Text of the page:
QRP Tips




At 08:00 UTC, on the evening of October 12th 2019, I began sending “CQ OC TEST”, as a first time contestant in the 2019 Oceania CW Contest. Why did I choose then to start out entering the QRP section you might ask? Read on to find out more.

I decided to enter as a QRP Operator for the simple reason that all the big gun stations out there, with their large antenna arrays, would probably hear me as they searched for numbers. A bit of intuitive thinking suggests that the Oceania Contest fundamentally sees the rest of the world turn their stations to Oceania to work “Us”. Now there are a lot of scarce entities out there in this vast area of sea covering Oceania. Many only venture out for Contests and this alone is a great opportunity to add to your Country & Prefix count.This is always going to improve the odds. Further, some of the biggest signals emanate from our back yard here in Australia, Indonesia and New Zealand. The other thing to realize is that the more VK’s who are contesting, the more contacts you will be likely to capture as a QRP Operator. Doing the maths and reveals that you can easily work stations from VK1 through to VK9 as Band points as well as multipliers, allowing the numbers quickly add up.

Now that I have established that there’s a very good chance that you’ll be heard, at least locally, we need to add the vagaries of band conditions and the potential for DX contacts. This in itself is an amazing thing to experience, whereby the Local VK’s are supplemented with contacts into ZL, North America, Japan, and other exotic locations within Oceania. Consider also the “Take off Angle” of your antenna, be it a Dipole, Yagi, or simply a quarter-wave ground mounted Vertical. All this adds to the Fruitcake that is you interacting with Propagation. The consequences of which see QRP operators achieve contacts that simply blow you away. If you have ever experienced a contact from North America or Europe with only 5W and a Vertical, you’ll know exactly what I mean.

So, where was I,…. Yes that’s right, its 08:00 UTC Saturday evening, My QTH is Maryborough Queensland, and the bottom end of 40m is alive with all and sundry calling CQ OC TEST. I’ve scanned the band and found a spot to start my own Mantra of “Please Contact Me”, ie CQ OC TEST. My station consists of a Yaesu FT-DX-9000, wound back to 5 Watts. The Key I used for the event is a WW2 German Kreigsmarine Junkers, with a history all of its own. This Key is a joy to operate and could have been used during the war on anything from a U-Boat through to a Mine Sweeper, by a Naval Wireless Telegraphist some 80 years ago. The antenna in operation is a 40m band Quarter Wave Vertical, with radials, fed with coax and spaced 10 metres from a second 40m quarter wave Vertical with a shorted stub in the SO239, orientated NE/SW.

Now I am the first to admit that as a QRP Op calling CQ, let alone CQ OC Test, can be very testing to the point of frustration. I called for 30 minutes before I received my first response from Mike, VK2IG at Gundaroo. We exchanged the mandatory 5NN (599) and in my case 001, to be given 5NN-T12. The “T” saves sending ZERO. Then, Four minutes later, I into South Australia to work Theo, VK5IR at Mansfield Park, South Australia. And just like I mentioned previously, like a Bolt from the Blue at 08:37UTC I am called by Willie, WJ9B, from Middleton, Idaho. This contact is in the order of 11,911 Kilometres and that’s Short Path. And this is exactly the Magic that blows my mind when it comes to operating QRP, especially in a Contest. You can bet that all of these contacts had no idea I was operating QRP, they just worked me. Of course we owe most of this to the magic of the Ionosphere, the “X” Factor that makes QRP so attractive.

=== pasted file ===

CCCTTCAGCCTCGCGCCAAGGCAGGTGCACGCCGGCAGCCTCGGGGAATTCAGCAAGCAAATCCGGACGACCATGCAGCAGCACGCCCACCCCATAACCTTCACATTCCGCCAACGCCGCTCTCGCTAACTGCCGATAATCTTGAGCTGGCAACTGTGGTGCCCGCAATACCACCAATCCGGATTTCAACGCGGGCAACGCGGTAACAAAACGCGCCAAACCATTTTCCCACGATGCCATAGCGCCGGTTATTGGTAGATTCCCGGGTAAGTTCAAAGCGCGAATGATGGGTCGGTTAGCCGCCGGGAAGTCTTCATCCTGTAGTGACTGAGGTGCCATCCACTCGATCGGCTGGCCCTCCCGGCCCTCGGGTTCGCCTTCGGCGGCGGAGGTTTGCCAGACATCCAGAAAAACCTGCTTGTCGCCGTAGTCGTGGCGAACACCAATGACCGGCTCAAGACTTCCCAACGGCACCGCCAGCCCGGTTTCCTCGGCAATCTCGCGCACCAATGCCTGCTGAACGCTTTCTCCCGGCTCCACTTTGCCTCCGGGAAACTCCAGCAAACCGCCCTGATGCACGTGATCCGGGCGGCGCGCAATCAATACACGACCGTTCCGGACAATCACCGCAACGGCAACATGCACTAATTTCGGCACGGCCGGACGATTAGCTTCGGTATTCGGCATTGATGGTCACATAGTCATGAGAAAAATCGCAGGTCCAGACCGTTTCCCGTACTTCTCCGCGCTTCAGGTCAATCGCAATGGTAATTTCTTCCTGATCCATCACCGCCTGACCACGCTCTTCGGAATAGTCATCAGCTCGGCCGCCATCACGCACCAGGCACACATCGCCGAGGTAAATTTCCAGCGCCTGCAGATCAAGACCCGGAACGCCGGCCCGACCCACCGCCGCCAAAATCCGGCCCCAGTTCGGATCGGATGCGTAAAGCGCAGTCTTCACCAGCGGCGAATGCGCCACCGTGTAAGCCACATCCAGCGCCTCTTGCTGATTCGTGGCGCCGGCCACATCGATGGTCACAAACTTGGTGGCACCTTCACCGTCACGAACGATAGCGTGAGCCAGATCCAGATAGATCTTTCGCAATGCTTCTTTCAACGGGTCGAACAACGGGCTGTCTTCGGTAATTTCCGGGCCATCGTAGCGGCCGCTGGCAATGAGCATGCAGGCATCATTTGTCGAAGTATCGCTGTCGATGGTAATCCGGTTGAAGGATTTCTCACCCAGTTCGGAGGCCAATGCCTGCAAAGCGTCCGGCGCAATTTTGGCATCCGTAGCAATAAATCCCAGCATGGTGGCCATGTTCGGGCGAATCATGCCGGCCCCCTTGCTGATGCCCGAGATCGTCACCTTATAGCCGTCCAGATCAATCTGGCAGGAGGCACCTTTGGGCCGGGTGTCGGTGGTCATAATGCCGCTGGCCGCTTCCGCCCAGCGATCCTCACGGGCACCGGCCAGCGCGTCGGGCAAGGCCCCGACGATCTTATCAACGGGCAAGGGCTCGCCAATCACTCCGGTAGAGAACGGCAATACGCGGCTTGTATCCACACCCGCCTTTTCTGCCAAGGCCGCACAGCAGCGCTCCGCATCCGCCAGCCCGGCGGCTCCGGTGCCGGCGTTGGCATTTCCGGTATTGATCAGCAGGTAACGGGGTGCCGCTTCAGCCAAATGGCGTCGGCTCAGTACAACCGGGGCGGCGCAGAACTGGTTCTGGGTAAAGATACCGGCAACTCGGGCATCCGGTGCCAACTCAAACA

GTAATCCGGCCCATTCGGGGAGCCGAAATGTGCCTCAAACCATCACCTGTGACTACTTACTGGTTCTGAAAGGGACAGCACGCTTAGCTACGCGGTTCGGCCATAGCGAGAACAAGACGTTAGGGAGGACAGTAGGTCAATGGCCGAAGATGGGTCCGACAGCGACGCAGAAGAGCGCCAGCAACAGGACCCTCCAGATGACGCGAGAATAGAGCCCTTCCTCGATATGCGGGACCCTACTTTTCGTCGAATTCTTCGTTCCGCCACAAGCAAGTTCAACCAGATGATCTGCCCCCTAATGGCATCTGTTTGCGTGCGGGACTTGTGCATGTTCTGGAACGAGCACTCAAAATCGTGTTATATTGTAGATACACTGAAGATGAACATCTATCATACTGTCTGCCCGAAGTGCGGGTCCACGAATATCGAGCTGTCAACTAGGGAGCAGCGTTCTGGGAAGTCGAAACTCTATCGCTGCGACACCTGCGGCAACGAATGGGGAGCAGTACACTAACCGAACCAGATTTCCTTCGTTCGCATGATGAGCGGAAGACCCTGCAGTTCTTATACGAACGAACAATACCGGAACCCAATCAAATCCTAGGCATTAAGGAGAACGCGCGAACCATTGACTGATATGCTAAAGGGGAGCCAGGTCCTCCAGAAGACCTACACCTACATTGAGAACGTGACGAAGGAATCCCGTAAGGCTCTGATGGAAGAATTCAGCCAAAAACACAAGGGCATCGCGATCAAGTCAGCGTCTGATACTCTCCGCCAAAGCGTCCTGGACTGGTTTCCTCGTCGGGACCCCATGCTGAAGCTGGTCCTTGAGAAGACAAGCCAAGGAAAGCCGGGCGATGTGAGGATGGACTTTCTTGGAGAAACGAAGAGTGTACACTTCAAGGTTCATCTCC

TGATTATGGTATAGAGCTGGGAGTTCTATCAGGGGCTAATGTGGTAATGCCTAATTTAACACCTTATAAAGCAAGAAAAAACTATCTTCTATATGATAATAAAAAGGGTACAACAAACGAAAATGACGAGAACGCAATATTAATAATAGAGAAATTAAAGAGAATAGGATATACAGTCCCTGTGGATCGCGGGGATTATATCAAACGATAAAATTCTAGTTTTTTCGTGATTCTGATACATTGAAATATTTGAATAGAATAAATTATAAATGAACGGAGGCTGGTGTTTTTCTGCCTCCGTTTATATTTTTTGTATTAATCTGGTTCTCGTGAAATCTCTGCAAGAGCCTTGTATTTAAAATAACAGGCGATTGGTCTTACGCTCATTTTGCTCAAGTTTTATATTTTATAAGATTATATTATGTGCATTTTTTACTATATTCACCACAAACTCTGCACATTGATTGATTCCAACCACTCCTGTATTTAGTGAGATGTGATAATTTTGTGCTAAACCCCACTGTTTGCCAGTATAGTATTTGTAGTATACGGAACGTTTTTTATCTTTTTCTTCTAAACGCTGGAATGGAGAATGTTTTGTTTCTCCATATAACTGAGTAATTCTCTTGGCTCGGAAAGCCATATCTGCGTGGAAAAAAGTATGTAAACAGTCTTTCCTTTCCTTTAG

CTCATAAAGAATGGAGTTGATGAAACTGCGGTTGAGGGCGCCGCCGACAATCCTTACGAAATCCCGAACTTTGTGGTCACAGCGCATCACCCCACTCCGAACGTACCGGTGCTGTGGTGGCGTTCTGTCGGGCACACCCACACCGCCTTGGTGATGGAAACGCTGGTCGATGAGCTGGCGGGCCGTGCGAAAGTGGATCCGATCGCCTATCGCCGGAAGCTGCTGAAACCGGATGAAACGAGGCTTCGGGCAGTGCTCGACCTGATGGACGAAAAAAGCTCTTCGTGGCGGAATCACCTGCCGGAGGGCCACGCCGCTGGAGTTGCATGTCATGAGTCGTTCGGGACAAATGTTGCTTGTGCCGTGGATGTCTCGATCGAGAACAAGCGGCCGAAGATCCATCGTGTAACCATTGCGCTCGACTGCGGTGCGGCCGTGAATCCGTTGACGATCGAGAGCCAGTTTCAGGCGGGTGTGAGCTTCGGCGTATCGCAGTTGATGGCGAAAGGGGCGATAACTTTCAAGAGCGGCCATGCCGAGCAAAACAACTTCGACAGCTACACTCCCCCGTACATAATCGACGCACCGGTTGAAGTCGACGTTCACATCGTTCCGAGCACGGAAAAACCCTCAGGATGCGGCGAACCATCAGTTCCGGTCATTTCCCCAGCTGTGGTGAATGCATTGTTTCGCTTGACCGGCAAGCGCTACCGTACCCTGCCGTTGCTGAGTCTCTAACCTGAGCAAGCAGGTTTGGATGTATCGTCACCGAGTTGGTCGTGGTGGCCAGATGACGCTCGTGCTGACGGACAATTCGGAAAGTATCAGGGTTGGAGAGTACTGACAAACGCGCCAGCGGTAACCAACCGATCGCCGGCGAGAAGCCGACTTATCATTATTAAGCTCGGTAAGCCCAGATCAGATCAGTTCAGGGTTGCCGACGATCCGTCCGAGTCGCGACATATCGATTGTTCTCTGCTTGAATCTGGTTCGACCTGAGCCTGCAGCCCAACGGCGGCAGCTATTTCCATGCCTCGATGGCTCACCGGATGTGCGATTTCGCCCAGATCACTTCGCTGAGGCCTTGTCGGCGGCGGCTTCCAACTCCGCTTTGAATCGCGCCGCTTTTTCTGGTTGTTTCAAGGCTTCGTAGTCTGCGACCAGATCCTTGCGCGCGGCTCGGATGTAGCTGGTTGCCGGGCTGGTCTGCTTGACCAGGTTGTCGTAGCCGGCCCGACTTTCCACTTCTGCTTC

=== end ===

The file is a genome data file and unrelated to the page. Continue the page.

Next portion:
My next contact was Tony, VK3TZ, from Vermont South, and Official of the Oceania Contest. It took 15 minutes of calling before my next lucky break with Guy N7ZG, from Shelton Washington who called back at 09:00 UTC. Once again the Short Path distance is 11,638 K’s. Bloody Amazing!!! It’s hard to come down from such fantastic QRP contacts like that. In fact it’s a bit addictive and interstate contacts come as run of the mill in anticipation of your next giant leap across the Pacific. The rest of the evening up to 11:21 UTC saw me work a few more VK’s with some nice ZL Contacts from our brothers across the ditch as well.

Next morning the bands were pretty much dead at this QTH, so other activities took priority. Then at 23:25 UTC I ventured up to 15m for a crack to see if the band was actually open. To my great surprise after briefly calling CQ OC Contest I was rewarded with a call from Stephen, KL7SB, from Nikiski, Alaska at a short path distance of 10,824 Kilometres. No other contacts were made on 15m and the band just seemed to die. My two last contacts for the morning were with Martin, VK7GN, an Official of the Oceania contest, and ZL1TM, Andrei in Auckland. My final two contacts for the Oceania Contest saw me work Lawrie, VK5LJ and Theo VK5IR on 20m. And that was it. I calculated my score of 760 points having made just 17 contacts in my first Oceania and submitted it for scrutiny by the contest managers. In the end, this article is about the opportunities of operating as a QRP station during the Oceania Contest and others. It’s also potentially about You and Your QRP journey, and what you can all achieve in contest like the Oceania. If you give it a go with simple antennas and 5 Watts CW, you might just amaze yourself.

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